Closing the year of 2022 with an e-commerce market worth almost $ 200 billion, with a 22% annual growth rate from 2021 to 2025. The largest country in South America and the fifth largest nation in the world, Brazil remains the leading market in Latin America.
With segments recovering well from the pandemic and more digital shopping habits becoming more of an established behavior rather than new trends, the country represents novel opportunities — and challenges.
To help you better navigate them and tailor your strategies to reach the best possible successes in the Brazilian market, we’ve prepared this article, with exclusive data from our Digital Renaissance in Latin America white paper. Enjoy your reading!
Brazil’s heavy online shoppers
Brazil has a population of 213 million people, of which more than half are online shoppers: according to our study, the country has 128 million e-shoppers. That represents a 75% e-commerce penetration rate, the highest among Latam’s six main markets – after Brazil comes Mexico, Colombia, Argentina, Chile, and Peru, respectively.
One of the main reasons that make Brazilians such a heavy consumer base for e-commerce is that they like to follow trends, and enjoy product and pricing variety. Therefore, they are eager to find domestic or foreign merchants with innovative approaches to buying – being willing, even, to overcome poor UX and long shipping times for that.
Seeking more agile and dynamic shopping experiences, Brazilian consumers have also heavily adopted the usage of mobile devices for making purchases. This is also due to the fact that access to smartphones increases year by year in the country, and many Brazilians have their smartphones as their primary or only source of internet connection.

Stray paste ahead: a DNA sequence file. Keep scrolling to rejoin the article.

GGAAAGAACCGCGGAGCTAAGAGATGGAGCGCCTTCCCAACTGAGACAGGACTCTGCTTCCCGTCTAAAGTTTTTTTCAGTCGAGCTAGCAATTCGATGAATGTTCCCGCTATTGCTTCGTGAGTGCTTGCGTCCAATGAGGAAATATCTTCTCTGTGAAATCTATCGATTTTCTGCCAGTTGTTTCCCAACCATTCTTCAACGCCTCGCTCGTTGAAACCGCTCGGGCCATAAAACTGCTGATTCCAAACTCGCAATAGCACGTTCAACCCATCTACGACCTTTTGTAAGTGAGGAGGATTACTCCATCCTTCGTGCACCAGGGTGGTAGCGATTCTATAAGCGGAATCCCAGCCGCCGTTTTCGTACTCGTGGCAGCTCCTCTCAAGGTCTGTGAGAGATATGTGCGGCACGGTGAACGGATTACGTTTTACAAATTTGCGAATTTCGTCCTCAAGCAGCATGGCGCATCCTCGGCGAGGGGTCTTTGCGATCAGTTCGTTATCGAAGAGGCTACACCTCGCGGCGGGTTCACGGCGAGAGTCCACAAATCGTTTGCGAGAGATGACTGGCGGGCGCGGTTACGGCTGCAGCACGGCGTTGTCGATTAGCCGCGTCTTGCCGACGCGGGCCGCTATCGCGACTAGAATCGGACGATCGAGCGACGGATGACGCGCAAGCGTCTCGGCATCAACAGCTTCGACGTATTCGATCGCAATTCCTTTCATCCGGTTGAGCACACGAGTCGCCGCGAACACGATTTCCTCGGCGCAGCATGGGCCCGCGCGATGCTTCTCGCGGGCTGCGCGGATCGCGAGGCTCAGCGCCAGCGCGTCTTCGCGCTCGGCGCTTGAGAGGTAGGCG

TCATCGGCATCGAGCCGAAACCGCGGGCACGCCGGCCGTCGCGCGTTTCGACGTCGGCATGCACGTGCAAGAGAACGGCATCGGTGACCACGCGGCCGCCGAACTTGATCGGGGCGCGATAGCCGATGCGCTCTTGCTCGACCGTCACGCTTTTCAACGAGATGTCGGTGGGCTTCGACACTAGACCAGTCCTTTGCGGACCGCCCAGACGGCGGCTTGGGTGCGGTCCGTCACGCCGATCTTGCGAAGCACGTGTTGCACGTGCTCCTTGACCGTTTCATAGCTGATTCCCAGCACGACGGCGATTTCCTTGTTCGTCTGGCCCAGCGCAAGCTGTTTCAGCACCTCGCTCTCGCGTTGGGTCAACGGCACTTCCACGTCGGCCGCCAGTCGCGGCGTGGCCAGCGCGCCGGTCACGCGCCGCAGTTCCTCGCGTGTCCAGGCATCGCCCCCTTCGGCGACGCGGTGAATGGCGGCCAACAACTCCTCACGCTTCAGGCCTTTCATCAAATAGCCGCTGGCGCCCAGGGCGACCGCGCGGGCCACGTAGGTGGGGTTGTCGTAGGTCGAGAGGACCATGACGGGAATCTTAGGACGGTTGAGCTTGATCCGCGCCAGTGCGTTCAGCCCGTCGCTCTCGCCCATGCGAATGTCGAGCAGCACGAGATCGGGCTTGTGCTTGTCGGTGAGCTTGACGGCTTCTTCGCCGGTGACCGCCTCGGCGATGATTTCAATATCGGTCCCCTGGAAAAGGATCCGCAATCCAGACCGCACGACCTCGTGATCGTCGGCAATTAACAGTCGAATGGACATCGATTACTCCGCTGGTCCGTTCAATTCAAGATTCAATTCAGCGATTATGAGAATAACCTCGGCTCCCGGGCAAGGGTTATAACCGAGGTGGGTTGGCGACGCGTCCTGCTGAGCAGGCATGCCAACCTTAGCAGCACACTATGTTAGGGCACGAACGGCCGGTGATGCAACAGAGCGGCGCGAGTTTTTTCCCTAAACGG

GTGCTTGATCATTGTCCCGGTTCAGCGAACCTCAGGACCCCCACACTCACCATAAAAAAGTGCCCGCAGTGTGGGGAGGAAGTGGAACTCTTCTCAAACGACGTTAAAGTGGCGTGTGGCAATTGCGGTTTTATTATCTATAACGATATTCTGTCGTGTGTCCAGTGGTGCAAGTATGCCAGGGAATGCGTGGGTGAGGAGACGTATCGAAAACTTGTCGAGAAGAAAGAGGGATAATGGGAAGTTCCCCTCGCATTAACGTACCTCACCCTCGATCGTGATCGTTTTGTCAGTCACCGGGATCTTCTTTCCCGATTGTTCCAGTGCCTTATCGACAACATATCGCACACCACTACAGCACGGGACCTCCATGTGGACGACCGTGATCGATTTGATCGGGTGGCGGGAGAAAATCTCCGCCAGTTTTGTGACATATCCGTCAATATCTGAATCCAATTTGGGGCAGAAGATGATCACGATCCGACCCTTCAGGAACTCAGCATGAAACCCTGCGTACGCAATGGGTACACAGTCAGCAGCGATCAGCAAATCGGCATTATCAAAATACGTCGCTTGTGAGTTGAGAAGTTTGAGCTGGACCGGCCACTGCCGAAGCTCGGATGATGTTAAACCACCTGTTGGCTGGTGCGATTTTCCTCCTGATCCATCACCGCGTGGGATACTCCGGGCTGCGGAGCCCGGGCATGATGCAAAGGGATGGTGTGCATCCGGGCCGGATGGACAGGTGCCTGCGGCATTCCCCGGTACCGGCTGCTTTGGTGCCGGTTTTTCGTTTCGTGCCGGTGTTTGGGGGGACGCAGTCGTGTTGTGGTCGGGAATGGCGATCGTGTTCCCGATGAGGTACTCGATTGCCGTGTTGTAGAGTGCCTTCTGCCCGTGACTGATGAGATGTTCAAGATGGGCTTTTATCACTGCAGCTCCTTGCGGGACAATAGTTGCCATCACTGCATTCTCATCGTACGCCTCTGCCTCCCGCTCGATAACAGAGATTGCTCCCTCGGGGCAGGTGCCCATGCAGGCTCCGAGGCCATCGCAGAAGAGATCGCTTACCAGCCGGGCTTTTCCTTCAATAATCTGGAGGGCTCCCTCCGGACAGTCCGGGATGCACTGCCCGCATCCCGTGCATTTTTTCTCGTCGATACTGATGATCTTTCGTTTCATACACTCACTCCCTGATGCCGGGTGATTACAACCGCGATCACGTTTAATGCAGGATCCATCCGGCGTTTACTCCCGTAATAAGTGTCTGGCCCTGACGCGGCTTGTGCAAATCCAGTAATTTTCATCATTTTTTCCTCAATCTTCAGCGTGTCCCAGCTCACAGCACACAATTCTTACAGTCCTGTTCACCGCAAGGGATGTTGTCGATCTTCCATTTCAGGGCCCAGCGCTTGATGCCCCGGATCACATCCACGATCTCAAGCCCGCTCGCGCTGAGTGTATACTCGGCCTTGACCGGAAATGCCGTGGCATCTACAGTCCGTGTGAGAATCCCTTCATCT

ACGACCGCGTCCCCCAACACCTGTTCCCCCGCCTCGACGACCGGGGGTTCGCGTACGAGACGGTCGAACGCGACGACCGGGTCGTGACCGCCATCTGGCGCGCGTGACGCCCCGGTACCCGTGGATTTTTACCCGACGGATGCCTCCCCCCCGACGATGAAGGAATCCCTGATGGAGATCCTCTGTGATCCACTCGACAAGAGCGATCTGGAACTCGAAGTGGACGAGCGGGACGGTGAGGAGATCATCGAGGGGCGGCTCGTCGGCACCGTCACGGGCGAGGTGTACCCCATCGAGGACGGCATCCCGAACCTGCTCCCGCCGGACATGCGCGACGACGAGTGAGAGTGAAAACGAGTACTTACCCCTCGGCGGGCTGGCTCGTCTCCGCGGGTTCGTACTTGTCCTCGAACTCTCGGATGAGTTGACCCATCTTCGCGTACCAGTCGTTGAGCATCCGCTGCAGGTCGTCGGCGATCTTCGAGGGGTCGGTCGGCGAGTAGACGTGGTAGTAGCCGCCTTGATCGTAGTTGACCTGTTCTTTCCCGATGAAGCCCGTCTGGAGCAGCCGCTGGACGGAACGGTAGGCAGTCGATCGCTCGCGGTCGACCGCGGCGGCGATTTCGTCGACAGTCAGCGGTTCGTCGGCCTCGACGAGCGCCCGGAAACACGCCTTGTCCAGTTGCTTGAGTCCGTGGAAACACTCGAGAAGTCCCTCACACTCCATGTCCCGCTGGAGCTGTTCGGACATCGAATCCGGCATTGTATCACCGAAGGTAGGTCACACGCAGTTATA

Thus, mobile brings most of the total e-commerce volume and, in 2023, should account for 73% of all online sales. The fast-increasing digitalization of the country leads to more online sellers, better product variety and pricing, and more consumers turning to the digital environment to buy anything — especially after Covid-19.
Cross-border purchases bouncing back – and rising high
Cross-border sales decreased tremendously during the pandemic, due to the heavy restrictions, supply chain issues, and local currency (Reais) depreciation. Thus, the exponential growth of e-commerce in 2020 was felt especially by domestic merchants.
Nowadays accounting for 6% of all online sales in the country, cross-border e-commerce is expected to reach 7% by 2025. The main segments with foreign sales penetration are travel (8%), retail (6%), and apps for ride-hailing and delivery (5%).
It’s worth noting that the travel sector, which suffered tremendously with the pandemic, is one of the e-commerce markets that is changing the most right now. Since it has the highest rate of cross-border purchases in Brazil, the country is an interesting option for travel companies to dive into.
Speaking of the whole e-commerce market in Brazil, while cross-border e-commerce suffered more and dropped 13% in 2020, it began to grow again as the pandemic’s impacts lessened in 2021, at 32%. From here on out, it’s expected to rise even faster than domestic e-commerce (34% per year vs. 24% per year).
Main industry trends
Brazil might have already gone through its biggest e-commerce boom in 2020, when millions of new e-shoppers joined the scene due to the pandemic. However, the market does keep growing in the country, even if at a slower pace.
After closing 2021 with a $ 153 billion market, Brazil should finish 2022 just shy of a $ 200 billion total e-commerce volume. Now, in 2023, online sales are expected to rise to $ 247 billion. Growth will also be seen in the next few years: the total should come to $ 294 bi in 2024 and $ 343 bi in 2025.